Notices
Results 1 to 38 of 38
Like Tree16Likes
  • 1 Post By sculptor
  • 1 Post By arKane
  • 1 Post By Lynx_Fox
  • 1 Post By adelady
  • 1 Post By Flick Montana
  • 1 Post By arKane
  • 1 Post By DaBOB
  • 1 Post By westwind
  • 1 Post By msafwan
  • 2 Post By adelady
  • 2 Post By sculptor
  • 1 Post By arKane
  • 1 Post By adelady
  • 1 Post By arKane

Thread: Soft vs Hard mattress for your back.

  1. #1 Soft vs Hard mattress for your back. 
    Forum Ph.D. Raziell's Avatar
    Join Date
    Sep 2008
    Posts
    928
    Ive heard over and over that if you have pain in the back and such, you should sleep on a hard mattrass. However this makes no sense at all.

    If you are sleeping on a soft mattress, your body will sink into the mattress easily. The weight of your body will be perfectly distributed into the mattress evenly. I mean the softer, the better.
    A hard mattress? You are going to wake up hurting all over?

    How on earth can a hard mattress be better than a soft one?

    This may be a trivial question but this matter seems to defy common sense to such a degree I cant resist asking.


    A lie is a lie even if everyone believes it. The truth is the truth even if nobody believes it. - David Stevens
    Reply With Quote  
     

  2.  
     

  3. #2  
    Forum Professor arKane's Avatar
    Join Date
    Apr 2009
    Location
    Washington state
    Posts
    1,181
    Quote Originally Posted by Raziell View Post
    Ive heard over and over that if you have pain in the back and such, you should sleep on a hard mattress. However this makes no sense at all.

    If you are sleeping on a soft mattress, your body will sink into the mattress easily. The weight of your body will be perfectly distributed into the mattress evenly. I mean the softer, the better.
    A hard mattress? You are going to wake up hurting all over?

    How on earth can a hard mattress be better than a soft one?

    This may be a trivial question but this matter seems to defy common sense to such a degree I cant resist asking.
    Actually that should be a firm mattress as opposed to hard. In any event I tend to agree with you. Over the years I've slept on many types of beds. Springs, water, air, bean bags, futons and currently memory foam mattress. The memory foam beats them all as it manages to be both firm and soft at the same time.


    Reply With Quote  
     

  4. #3  
    Cooking Something Good MacGyver1968's Avatar
    Join Date
    Aug 2006
    Location
    Dallas, Texas
    Posts
    2,051
    I like my bed, like I like my women's boobs....firm.

    as for this little guy:
    Fixin' shit that ain't broke.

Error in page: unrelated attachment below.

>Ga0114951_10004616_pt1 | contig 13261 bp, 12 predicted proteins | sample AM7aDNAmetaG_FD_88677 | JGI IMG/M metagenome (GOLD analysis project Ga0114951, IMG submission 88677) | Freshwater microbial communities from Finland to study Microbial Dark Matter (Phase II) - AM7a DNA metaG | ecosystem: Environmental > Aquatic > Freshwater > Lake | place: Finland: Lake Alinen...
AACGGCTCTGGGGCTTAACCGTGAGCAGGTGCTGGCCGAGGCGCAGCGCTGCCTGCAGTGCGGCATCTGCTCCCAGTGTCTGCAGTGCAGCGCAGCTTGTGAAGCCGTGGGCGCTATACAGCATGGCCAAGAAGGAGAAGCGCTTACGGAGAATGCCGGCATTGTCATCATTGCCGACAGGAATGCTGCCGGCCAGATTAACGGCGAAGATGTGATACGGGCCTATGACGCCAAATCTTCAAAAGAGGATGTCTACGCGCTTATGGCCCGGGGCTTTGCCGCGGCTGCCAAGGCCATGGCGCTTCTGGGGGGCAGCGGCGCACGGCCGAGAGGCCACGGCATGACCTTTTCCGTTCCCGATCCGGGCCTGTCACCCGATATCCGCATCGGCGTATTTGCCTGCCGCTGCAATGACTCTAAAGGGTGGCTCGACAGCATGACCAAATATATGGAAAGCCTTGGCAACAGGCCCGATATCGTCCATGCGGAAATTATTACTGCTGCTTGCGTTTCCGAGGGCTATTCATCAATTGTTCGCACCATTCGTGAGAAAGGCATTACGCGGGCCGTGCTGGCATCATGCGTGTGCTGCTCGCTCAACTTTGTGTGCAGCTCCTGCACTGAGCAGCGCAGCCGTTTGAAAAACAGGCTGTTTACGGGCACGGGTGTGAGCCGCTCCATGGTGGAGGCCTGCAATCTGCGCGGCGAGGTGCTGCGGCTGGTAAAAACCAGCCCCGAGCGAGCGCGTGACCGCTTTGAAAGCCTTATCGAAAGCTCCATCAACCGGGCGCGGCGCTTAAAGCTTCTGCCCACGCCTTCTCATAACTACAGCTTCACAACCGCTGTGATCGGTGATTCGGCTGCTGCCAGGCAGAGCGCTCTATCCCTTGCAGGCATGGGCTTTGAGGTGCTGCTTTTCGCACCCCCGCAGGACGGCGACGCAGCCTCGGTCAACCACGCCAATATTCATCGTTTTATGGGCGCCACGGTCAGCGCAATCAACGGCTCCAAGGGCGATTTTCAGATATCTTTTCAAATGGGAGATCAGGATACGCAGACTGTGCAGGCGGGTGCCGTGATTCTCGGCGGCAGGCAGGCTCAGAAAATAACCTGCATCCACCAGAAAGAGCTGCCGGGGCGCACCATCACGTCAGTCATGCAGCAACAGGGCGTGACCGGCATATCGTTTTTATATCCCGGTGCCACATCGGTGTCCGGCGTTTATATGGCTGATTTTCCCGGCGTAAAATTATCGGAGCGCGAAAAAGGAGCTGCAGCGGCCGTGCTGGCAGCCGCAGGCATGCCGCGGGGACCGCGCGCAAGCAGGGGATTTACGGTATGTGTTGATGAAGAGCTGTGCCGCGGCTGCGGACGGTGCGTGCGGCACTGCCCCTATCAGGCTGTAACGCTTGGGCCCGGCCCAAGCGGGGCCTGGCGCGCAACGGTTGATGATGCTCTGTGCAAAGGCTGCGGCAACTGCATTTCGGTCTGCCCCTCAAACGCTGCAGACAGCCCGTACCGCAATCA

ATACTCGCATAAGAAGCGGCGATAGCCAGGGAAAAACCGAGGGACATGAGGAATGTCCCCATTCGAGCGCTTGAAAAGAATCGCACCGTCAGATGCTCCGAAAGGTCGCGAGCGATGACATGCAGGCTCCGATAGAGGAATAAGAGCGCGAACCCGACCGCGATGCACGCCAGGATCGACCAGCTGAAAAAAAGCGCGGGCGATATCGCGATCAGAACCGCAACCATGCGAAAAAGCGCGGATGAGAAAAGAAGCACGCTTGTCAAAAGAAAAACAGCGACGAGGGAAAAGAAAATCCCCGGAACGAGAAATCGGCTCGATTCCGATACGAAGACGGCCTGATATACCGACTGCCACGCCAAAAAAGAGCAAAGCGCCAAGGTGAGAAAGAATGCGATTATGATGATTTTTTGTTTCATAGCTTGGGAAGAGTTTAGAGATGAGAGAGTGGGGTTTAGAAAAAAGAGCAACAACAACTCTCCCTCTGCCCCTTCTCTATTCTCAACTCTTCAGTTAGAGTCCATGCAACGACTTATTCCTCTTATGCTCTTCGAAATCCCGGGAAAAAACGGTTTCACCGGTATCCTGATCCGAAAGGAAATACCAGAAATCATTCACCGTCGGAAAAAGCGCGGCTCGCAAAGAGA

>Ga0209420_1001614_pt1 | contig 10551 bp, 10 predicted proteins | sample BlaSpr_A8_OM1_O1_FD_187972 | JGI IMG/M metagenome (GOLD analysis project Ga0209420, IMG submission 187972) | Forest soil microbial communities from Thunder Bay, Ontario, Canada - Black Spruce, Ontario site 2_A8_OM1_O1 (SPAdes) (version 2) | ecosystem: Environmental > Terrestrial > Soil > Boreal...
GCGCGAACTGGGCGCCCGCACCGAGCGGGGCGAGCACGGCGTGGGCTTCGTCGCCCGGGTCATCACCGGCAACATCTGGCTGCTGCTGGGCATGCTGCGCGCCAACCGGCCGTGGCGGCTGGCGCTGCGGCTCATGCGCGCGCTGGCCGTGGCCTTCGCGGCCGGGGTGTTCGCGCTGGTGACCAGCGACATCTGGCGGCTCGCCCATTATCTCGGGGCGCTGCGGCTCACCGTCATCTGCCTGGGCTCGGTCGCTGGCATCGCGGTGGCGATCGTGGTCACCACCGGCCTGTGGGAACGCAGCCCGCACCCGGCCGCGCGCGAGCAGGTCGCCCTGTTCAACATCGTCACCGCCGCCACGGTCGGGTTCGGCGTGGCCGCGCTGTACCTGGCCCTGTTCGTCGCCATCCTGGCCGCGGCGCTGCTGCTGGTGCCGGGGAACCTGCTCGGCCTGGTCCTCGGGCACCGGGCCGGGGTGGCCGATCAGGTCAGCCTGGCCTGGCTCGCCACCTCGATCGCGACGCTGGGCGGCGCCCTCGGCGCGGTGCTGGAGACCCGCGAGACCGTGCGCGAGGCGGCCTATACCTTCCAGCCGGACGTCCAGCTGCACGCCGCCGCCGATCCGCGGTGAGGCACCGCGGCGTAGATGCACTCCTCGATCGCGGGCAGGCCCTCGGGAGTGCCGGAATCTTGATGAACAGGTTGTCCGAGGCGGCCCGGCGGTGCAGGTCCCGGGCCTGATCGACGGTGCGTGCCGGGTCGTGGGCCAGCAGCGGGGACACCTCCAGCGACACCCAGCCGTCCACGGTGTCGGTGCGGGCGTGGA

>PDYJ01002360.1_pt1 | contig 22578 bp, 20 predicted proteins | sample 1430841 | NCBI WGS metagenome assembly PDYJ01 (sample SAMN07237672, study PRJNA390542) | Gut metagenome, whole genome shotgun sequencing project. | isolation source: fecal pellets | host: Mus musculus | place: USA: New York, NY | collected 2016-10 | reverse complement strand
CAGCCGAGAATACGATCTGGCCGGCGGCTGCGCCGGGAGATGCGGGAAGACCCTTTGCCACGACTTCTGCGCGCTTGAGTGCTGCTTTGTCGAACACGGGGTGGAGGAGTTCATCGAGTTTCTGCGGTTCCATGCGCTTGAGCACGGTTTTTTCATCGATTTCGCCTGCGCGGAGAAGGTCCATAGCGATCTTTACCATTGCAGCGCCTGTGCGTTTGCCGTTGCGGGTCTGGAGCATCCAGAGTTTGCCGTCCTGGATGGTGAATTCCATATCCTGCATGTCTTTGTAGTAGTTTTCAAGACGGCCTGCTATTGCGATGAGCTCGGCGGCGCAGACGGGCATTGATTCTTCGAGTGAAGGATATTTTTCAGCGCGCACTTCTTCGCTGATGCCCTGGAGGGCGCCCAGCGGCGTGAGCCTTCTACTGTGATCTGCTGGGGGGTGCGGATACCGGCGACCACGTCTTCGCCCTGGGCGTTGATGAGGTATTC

Reply With Quote  
     

  5. #4  
    Moderator Moderator Janus's Avatar
    Join Date
    Jun 2007
    Posts
    2,075
    All I know is that when I sleep on a bed that is firmer than what I'm used to, I tend to wake up in the middle of the night with a backache.
    "Men are apt to mistake the strength of their feelings for the strength of their argument.
    The heated mind resents the chill touch & relentless scrutiny of logic"-W.E. Gladstone


    Edit/Delete Message
    Reply With Quote  
     

  6. #5  
    Forum Radioactive Isotope sculptor's Avatar
    Join Date
    Apr 2012
    Posts
    4,211
    when i was in the army, I fell and hurt my back-----the ache lasted for days, then I went to see the doctor who wrote me a prescription---the pharmacy didn't fill it, but sent me to the carpenters shop, who issued me a green 3/4 inch piece of plywood to go between the 3 inch thick matress and the sprung wire grid. Then a yogi recomended sleeping on my back without a pillow---------really worked
    But, I like to sleep on my belly, and a few years ago, I started adding on some extra pounds, and the back ache returned--so I ended up sleeping on my back again, then I lost the extra pounds, and can sleep side, belly, or back, and rarely have morning back pain----------after working a hard day, however, sitting here, the pain is back--------
    lower back-------from lifting heavy stuff? or balance?
    But, with any luck at all, it'll be gone in the morning
    msafwan likes this.
    Reply With Quote  
     

  7. #6  
    Forum Professor arKane's Avatar
    Join Date
    Apr 2009
    Location
    Washington state
    Posts
    1,181
    Quote Originally Posted by sculptor View Post
    when i was in the army, I fell and hurt my back-----the ache lasted for days, then I went to see the doctor who wrote me a prescription---the pharmacy didn't fill it, but sent me to the carpenters shop, who issued me a green 3/4 inch piece of plywood to go between the 3 inch thick mattress and the sprung wire grid. Then a yogi recommended sleeping on my back without a pillow---------really worked
    But, I like to sleep on my belly, and a few years ago, I started adding on some extra pounds, and the back ache returned--so I ended up sleeping on my back again, then I lost the extra pounds, and can sleep side, belly, or back, and rarely have morning back pain----------after working a hard day, however, sitting here, the pain is back--------
    lower back-------from lifting heavy stuff? or balance?
    But, with any luck at all, it'll be gone in the morning
    I'm sure having the right bed helps, but I know doing the right exercises for the back and midsection work the best at clearing up the ache in the lower back. Then it doesn't matter what bed you are sleeping in, except where getting a good sleep is concerned.